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07 Mar 2020 10:08 by DaveSue Star rating. 2 posts Send private message

Hi all has anyone experienced the nightmare we are having. We live in a apartment with a large terrace in January we had a call stating water had damaged the flat below ceilings. We contacted our insurance company immediately , who promised to be there as soon as possible, three failed appointments they did not arrive. On inspection we were told it was from the terrace but it was a community problem, we waited and waited for the insurance report, still waiting 2 months later, community keep insisting our fault due to bad maintenance. Insurance sent expert out who insists community matter, the neighbours are threatening court action, the insurance insist we don’t do any work, feel sorry for the neighbours and the language barrier doesn’t help. HELP





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07 Mar 2020 12:51 by Kavanagh Star rating in Oil Drum Lane Newcas.... 930 posts Send private message

Kavanagh´s avatar

Hello Dave and Sue and welcome to EOS.

There are rumours that insurance companies don’t like paying claims. Why won’t your insurance company give you a copy of the report? Some would say if you are not getting satisfaction and co-operation from your insurers complain with the  hojas de reclamacions form. It is unfortunate that you pay your premiums in good faith and then seem to get fobbed off when you need help, or is that what life is all about?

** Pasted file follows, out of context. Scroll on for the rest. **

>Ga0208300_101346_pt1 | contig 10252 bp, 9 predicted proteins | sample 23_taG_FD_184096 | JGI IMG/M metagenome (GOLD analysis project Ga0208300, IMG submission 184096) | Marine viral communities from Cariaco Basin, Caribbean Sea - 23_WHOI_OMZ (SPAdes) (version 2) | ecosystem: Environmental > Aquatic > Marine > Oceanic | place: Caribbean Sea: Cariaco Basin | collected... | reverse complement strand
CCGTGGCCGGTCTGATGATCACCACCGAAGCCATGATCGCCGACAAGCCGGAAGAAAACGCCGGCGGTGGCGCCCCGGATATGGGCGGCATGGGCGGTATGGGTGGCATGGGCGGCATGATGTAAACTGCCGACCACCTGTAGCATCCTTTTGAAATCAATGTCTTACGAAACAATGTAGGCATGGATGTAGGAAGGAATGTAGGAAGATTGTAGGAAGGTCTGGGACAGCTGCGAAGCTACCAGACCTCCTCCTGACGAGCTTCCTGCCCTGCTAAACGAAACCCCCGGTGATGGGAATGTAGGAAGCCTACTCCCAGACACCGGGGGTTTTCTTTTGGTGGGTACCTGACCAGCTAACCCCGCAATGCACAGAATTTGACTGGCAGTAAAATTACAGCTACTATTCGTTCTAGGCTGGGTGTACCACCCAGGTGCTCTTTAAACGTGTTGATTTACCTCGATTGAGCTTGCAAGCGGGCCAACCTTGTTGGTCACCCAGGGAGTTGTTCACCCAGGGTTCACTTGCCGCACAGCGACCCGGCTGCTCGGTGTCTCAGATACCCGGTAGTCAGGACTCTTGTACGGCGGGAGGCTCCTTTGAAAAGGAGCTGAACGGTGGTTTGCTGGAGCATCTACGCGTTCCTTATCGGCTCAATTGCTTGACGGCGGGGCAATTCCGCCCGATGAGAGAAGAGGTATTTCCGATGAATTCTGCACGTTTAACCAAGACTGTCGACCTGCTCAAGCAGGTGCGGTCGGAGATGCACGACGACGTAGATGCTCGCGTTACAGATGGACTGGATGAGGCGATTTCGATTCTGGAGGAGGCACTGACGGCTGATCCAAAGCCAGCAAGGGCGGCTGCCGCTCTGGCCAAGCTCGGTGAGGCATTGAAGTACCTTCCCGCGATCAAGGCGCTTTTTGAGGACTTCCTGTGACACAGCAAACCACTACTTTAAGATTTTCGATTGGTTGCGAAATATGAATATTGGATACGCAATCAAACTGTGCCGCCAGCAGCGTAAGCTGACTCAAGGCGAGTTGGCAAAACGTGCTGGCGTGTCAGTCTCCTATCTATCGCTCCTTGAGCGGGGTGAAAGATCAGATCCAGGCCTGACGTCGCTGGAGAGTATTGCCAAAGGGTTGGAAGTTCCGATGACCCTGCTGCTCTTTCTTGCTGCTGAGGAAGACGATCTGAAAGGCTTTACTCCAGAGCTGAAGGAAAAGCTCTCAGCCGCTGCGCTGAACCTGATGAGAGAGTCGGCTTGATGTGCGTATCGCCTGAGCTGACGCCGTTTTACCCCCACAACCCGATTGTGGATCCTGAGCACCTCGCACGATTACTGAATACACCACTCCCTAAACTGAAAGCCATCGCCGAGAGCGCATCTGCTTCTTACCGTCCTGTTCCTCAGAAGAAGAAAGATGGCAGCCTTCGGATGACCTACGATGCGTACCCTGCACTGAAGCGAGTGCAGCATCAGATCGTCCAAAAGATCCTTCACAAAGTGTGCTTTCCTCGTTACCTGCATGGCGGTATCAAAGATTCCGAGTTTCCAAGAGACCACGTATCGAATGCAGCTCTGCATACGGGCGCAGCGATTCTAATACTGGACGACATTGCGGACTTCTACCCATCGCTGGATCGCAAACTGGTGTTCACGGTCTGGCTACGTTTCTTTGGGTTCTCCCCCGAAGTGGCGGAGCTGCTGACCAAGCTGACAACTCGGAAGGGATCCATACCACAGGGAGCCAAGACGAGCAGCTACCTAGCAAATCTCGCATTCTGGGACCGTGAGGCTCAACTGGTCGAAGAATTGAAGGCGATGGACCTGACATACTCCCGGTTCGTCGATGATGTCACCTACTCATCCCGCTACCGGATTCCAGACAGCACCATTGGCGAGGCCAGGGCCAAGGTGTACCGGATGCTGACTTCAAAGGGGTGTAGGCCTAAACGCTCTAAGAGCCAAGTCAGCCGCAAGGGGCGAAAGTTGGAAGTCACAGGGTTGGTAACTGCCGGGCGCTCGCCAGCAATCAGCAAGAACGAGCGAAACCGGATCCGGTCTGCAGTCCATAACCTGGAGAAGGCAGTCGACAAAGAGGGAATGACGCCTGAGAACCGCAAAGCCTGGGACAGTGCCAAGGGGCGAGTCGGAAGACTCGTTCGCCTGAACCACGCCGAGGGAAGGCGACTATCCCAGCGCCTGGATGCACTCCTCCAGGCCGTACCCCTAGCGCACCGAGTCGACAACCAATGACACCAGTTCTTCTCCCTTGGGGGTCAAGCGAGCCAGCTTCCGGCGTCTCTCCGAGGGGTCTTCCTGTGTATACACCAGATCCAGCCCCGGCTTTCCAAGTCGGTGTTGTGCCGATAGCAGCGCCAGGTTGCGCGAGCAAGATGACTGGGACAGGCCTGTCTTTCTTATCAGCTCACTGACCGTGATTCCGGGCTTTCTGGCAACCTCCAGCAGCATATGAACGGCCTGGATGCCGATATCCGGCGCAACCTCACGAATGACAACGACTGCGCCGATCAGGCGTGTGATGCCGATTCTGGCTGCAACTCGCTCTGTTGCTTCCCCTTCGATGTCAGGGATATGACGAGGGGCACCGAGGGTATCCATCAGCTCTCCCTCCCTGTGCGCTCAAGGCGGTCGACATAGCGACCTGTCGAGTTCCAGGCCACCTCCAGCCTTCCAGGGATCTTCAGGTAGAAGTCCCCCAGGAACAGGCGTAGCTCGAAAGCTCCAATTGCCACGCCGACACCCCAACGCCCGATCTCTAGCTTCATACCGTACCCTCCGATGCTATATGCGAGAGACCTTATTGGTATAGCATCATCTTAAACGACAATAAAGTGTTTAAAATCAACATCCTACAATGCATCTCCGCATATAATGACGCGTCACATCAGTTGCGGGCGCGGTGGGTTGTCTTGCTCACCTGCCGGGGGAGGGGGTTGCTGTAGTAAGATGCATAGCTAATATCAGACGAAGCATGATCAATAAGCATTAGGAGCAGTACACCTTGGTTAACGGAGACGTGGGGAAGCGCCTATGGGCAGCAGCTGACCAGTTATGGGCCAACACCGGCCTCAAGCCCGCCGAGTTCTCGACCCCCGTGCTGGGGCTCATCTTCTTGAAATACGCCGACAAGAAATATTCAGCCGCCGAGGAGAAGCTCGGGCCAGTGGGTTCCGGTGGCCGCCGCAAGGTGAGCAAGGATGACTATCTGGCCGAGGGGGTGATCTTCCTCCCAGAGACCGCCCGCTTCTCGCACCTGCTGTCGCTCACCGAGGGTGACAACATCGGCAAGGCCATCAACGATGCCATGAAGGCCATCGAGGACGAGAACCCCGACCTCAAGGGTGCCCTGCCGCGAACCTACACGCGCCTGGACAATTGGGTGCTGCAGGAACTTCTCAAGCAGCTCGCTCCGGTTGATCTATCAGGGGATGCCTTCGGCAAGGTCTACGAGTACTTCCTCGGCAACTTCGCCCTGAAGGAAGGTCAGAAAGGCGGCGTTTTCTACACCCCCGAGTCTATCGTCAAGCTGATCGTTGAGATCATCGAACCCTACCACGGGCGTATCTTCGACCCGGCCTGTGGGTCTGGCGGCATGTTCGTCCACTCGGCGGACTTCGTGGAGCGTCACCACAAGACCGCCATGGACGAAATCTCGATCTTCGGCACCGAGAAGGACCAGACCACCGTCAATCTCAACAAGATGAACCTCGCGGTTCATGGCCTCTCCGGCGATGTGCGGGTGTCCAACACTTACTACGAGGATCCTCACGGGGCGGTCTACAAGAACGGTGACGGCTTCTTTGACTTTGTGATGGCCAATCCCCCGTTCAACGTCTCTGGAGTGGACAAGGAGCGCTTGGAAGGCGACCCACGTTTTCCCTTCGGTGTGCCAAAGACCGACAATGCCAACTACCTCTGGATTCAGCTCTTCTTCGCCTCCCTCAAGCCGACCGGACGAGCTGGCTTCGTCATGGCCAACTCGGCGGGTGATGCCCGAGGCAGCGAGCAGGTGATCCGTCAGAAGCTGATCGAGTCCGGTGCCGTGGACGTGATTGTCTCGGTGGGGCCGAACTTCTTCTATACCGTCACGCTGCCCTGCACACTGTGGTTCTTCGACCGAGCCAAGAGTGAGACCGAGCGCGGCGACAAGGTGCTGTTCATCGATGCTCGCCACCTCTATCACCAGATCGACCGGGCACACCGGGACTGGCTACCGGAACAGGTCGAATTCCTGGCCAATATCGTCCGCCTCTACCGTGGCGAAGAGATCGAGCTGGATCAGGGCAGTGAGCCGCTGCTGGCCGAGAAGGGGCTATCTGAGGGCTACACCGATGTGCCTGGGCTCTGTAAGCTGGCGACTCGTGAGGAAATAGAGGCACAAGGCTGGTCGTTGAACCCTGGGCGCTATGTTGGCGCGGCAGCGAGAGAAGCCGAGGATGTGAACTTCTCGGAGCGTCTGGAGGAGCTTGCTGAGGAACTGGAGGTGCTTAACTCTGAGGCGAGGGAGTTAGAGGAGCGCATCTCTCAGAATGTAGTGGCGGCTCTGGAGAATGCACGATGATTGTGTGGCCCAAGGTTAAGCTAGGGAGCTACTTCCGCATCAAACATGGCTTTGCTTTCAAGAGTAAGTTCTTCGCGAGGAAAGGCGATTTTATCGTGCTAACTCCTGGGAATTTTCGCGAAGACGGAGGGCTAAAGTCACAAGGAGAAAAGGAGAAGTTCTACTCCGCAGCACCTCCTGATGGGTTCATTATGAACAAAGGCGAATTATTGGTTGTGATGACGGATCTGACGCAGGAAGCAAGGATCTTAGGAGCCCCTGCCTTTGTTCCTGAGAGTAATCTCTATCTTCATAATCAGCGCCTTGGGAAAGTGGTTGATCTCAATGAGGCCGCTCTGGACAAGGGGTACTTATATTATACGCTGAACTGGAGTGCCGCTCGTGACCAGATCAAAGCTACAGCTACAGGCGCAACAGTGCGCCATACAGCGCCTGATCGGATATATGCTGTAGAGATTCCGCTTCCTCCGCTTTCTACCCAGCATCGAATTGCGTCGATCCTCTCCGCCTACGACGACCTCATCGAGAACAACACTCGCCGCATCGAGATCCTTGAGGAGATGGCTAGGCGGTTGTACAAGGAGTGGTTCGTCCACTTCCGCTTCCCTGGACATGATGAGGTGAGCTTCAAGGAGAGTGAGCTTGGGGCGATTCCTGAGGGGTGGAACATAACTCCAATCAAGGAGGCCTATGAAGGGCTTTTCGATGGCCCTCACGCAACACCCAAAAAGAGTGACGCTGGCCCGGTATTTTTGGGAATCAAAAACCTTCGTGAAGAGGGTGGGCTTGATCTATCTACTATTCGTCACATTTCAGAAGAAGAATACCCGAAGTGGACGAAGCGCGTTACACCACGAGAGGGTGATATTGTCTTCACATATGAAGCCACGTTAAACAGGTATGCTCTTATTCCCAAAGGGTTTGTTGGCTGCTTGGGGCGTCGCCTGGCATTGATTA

_______________________
There is enough in the world for everyone, but not enough for the greedy!



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07 Mar 2020 13:08 by ads Star rating. 4012 posts Send private message

Question....., is any terrace legally the owners responsibility for maintenance or the community's responsibility? 
Is there any boundary marked on the property deeds which is defined as being common area?

Is there a clause in the insurance cover identifying owners responsibilities for ongoing maintenance which would exclude  insurers liability?

 





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07 Mar 2020 13:26 by baz1946 Star rating. 2177 posts Send private message

Ads, surely the terrace meaning the bit outside your patio doors that you sit on with / have drinks..(For instance)...Belongs to the person that bought the apartment, so how can you ask if any terrace is legally the owners responsibilty? Or is it in Spain you don't own these terrace's? 





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07 Mar 2020 13:45 by ads Star rating. 4012 posts Send private message

That was exactly my point Baz in my questions going forward!

Could there for instance be a situation where part of the terrace ( overhang troughs) are considered part of the community ownership in order to control a visual conformity? 
No doubt a lawyer could advise according to the deeds?





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07 Mar 2020 13:54 by acer Star rating. 1361 posts Send private message

Dave/Sue,

The legal liability for water ingress in blocks of flats is often confused.  Generally speak no leaseholder has any liability to another for water that causes damage etc to flats below.  This it has become generally accepted practice all around the world.